All this is to say some form of House of Lords that is effective and distinctive is compatible with every wing of Labourite History. This says nothing really as to whether the House should be elected. But as I look across the Pond at this issue I see a few leaders dealing with the question with great specificity and many others seeming to conflate many aspects of the question…

    • Twm O'r Nant
      24/07/2012 at 10:23 am

      British experiments in America which are also not Marxian but form part of a broad tradition had aristocratic elements such as the concepts behind Pennsylvania and Locke’s Fundamental Constitution for the Carolina Colonies.

      Proprietorial communism, of William Penn?

      In such a remote place at such a time, “community” was at a very high premium indeed,but it was almost certainly not any commun-ity to do with commun-ism.

      I am happy to accept the fine principles of co-operation by which much of the US farming community functions today, but Co-operative peers in the UK who are few and far between, may also have a paternalist approach to politics which bears little resemblance to anti-consumerist/anti capitalist marxism!

      A co-operative peer may not even believe in the reform of the house of Lords, or its abolition, and still not be inconsistent with his own co-operative principles.

      anti-electoral socialist and Communist parties and also the doctrines of Marx

      The method of acquiring power may have been little different from that of the far right in different circumstances, but the suggestion that, AT THE TIME, the one party state, was anti-democratic, is mistaken.

      The concept that the two/multi party state is essential to state democracy everywhere in the world is a recent one by comparison, ie UN Human rights Convention and law.

      The pyramidal structure of party organisation
      in a one party state, is exactly the same as the pyramidal structure of power in any number of parties, in a multi-party democracy, all but one of them in attendance
      on being elected to the power of government.

      • 25/07/2012 at 1:36 pm

        Twm O’r Nant,
        Context is almost everything. I do not know much about who you are but you evince a typicaly British-British view not really aware of British American experience. Penn was in fact a champion of private property and that should make him you think (reasonably enough) the anithesis of a communist.

        1. In his First frames he enabled all people who came to the colony to have a path to aquiring and amintaining an estate of real property which is the redistribution of wealth and the providing of the means of production to the masses.
        2.He also used military aid effective cultural cooperationa and enhanced trade to compensate the Shawnee and several other aboriginal American peoples whom he disposseses to whatever degree and in amny ways brought them into a more current economic model just as many Marxian economic governemnents have done with small tradtional populations.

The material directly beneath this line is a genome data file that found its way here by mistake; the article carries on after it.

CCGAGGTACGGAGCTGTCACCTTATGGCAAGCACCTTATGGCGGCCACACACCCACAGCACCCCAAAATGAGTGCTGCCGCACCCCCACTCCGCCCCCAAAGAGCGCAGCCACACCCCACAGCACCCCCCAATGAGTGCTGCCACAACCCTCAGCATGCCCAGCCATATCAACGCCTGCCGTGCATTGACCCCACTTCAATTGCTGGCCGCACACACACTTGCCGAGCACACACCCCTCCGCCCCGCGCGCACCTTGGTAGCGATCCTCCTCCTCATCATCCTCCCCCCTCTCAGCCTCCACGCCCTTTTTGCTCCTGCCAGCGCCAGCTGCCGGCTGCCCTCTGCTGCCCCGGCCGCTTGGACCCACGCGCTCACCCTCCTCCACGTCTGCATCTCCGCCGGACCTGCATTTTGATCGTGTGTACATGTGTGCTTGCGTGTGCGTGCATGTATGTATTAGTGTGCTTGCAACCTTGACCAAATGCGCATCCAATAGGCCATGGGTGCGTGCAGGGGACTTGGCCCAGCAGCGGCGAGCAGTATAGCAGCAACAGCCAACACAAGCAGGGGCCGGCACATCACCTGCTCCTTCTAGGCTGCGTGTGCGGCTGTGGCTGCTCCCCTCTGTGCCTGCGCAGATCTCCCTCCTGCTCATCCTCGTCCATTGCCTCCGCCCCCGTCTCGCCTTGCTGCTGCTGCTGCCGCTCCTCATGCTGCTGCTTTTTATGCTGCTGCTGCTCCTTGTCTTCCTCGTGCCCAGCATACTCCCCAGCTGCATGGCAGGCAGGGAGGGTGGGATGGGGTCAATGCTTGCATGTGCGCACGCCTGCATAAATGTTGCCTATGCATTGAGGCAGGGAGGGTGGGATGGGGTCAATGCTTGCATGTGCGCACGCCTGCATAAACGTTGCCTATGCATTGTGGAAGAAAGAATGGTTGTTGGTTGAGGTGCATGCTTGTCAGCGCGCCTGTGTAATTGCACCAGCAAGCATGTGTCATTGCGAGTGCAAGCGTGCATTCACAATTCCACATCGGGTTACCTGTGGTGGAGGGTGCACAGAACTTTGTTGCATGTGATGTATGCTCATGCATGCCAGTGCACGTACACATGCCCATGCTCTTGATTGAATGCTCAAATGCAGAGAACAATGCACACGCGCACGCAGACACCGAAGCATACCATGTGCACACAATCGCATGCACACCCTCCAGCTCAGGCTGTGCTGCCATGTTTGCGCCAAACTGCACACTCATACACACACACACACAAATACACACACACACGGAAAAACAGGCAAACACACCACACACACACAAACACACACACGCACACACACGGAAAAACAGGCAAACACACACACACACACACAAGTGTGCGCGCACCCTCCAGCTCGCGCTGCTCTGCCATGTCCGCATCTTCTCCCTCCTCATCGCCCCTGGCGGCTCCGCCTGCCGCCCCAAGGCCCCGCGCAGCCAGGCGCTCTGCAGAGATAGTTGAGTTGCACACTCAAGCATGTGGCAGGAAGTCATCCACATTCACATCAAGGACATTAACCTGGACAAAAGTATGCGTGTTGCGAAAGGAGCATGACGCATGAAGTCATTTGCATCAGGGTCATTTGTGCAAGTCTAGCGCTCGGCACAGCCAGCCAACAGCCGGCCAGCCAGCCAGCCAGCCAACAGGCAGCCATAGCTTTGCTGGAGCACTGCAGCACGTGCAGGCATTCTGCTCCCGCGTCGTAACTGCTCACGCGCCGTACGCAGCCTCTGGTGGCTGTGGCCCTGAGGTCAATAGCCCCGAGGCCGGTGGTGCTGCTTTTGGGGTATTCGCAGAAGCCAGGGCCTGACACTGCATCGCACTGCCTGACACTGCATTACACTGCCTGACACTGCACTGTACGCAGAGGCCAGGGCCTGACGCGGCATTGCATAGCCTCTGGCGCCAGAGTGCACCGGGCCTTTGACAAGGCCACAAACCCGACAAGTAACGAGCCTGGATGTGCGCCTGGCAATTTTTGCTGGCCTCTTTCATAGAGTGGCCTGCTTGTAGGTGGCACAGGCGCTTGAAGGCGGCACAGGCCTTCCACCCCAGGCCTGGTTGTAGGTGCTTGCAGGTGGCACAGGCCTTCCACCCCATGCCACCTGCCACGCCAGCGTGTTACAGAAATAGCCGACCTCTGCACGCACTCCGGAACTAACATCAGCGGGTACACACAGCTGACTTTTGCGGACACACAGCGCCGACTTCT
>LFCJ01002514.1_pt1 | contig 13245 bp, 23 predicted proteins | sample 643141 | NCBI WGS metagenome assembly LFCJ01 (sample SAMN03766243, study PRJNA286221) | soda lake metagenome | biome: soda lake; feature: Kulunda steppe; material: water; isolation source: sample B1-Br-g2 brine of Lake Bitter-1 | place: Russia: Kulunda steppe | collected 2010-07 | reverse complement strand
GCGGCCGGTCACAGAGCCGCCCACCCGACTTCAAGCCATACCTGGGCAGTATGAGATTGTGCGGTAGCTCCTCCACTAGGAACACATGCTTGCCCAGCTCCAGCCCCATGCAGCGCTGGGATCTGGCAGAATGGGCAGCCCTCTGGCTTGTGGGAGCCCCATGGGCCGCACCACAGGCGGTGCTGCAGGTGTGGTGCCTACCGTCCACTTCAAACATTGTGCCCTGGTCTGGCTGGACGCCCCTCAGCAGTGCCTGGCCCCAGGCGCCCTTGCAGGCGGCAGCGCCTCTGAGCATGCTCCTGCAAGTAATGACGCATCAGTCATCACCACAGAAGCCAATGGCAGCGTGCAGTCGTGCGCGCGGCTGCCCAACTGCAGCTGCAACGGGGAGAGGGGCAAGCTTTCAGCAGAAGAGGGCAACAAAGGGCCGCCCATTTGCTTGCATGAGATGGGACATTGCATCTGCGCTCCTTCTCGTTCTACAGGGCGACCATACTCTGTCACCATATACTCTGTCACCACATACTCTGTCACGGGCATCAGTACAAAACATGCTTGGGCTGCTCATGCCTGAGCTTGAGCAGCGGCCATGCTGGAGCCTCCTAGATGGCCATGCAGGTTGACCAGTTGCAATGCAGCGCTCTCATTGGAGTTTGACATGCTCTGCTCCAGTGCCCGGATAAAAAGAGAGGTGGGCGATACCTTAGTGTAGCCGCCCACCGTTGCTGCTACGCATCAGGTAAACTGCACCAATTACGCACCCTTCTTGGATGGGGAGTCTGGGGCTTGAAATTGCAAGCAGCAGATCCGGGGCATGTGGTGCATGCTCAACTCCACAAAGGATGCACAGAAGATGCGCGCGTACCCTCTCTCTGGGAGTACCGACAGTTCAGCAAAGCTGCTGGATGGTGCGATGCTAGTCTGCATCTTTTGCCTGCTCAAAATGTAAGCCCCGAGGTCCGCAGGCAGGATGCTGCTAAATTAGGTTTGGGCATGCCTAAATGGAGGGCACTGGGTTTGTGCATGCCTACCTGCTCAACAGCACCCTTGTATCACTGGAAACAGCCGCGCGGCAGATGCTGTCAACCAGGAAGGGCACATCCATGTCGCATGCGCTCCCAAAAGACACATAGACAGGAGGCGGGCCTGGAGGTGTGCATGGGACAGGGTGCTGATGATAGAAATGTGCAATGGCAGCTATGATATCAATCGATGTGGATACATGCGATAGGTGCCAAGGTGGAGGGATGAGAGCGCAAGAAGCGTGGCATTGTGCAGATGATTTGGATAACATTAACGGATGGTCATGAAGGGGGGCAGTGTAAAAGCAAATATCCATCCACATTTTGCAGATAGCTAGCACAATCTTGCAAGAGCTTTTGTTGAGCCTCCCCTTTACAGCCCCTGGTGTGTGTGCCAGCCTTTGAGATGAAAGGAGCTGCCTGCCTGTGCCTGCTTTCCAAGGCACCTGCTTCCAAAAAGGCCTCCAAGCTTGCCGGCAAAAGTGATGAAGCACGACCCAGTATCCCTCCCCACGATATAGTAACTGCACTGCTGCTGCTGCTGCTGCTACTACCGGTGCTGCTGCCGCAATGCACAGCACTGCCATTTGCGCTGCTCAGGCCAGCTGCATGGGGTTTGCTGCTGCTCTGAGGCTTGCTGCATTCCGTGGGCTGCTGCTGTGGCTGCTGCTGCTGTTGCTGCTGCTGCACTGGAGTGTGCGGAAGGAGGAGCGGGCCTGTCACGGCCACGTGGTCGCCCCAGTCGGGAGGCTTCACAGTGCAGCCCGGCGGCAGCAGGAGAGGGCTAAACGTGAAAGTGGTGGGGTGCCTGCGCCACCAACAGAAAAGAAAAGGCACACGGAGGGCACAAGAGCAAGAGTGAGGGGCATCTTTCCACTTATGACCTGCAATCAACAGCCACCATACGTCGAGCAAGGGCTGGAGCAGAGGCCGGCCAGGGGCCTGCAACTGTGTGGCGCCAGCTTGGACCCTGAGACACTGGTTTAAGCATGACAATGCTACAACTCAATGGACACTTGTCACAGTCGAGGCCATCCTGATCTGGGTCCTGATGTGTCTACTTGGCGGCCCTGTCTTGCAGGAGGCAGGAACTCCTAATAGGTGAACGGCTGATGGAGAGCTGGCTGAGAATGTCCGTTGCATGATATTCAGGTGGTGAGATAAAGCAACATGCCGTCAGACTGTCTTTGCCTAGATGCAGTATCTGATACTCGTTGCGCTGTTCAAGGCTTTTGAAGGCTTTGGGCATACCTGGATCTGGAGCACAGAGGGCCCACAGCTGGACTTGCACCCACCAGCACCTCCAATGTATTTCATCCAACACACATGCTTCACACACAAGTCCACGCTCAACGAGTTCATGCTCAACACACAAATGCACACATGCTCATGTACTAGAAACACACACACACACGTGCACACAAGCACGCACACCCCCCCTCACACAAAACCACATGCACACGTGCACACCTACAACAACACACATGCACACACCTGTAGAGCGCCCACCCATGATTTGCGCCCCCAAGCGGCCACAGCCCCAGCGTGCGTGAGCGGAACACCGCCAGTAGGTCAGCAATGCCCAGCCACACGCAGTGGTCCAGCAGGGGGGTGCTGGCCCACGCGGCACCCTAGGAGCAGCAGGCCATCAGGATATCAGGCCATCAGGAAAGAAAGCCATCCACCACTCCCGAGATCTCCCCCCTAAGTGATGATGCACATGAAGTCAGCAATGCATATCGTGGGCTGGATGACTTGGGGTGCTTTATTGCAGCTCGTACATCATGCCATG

3.He was a landed aristocrat and that was my point. He was also a self made political agitator lifted up in larrge part by the community of largely proletarian and peasant Quakers. The fact that Bourgeois and Professional Quakers often led the experiment mostly just makes him better than many of the worst Marxist-Leninist regimes and a challenge to the better ones.
        On the other quote:
        1. There are vast problems with liberal democracy and vast problems with single party monopolies and I do not wish to get into a comparison here –but perhaps I will.
        2.Nor does it seem to me that in this case you are responding to what I wrote. This is more like an excerpt from a more intellectual than usual party press release.
        3.Third, yu must realize that as an American conservative I am not allowed to know anything about communism anyway…

        • maude elwes
          25/07/2012 at 4:59 pm


          Here is an extra bit of information you may not have.

          One of the herediatry ‘Lords’ today, a Conservative, is a direct relative of the communist Penn you mention.

          Lookie here.


          It may give you a certain satisfaction to know that he is one of those selling off the NHS to the, mostly American, private sector. So, little change there then.

          Of course the people of the UK don’t want it sold off in part or in total. But a lot of money is to be made by those at the top as the ‘American’ way takes over. So, the b—-r them attitude is allowed to thrive.

          • 26/07/2012 at 1:01 pm

            I appreciate the link and the comments. I am glad to see some of Penn’s lines around. I will not venture here to comment on the Earl’s policy…

  12. MilesJSD
    24/07/2012 at 5:43 am

    Under the time and human-energy wasting, stifling, and drowning, morass of titular and historically fixed-mindset verbiage, holding establishmenarian dog-in-manger sway still, from Top to Bottom of ‘British Democracy’ –

    such as Lord Norton’s short lists of select-committee-ready be-nobled and be-letterd Peers, Judges, and Experts-of-Old, in his later blog (above this one)

    has again given a cool and sharp comprehension and focus
    upon what we need and what we do not need in British Governance
    and particularly in our House of Lords currently and constitutionally-forwards.

    Now likewise,
    what is it about the key question
    “How are The People going to be
    (1) enabled to Select a long-list of right qualified people, to be allowed and funded to stand for election as their advocates, representatives, scrutineers, and legislators in Parliament and other Governance Places

    (currently just in the House of Lords
    but long-term throughout the Commons, the Civil Service, the Media, the Education, the Religions, and the Local Governmental and NGO sectors, also)

    (2) thereafter actually much more narrowly Elect a practically-fit Body
    to fill the parliamentary seats, from that long ‘Selected Sufficiently Qualified and Experienced Candidates’ list ?”

    what is it about that key question that our existing and established Experts, Parliamentarians, Establishmentarians, Media and Local ‘leaders’, ‘experts’, ‘educators’, PhD ivory-towered, and ‘rulers’

    do not comprehend, and are unable to give soberly-constructive answer to ?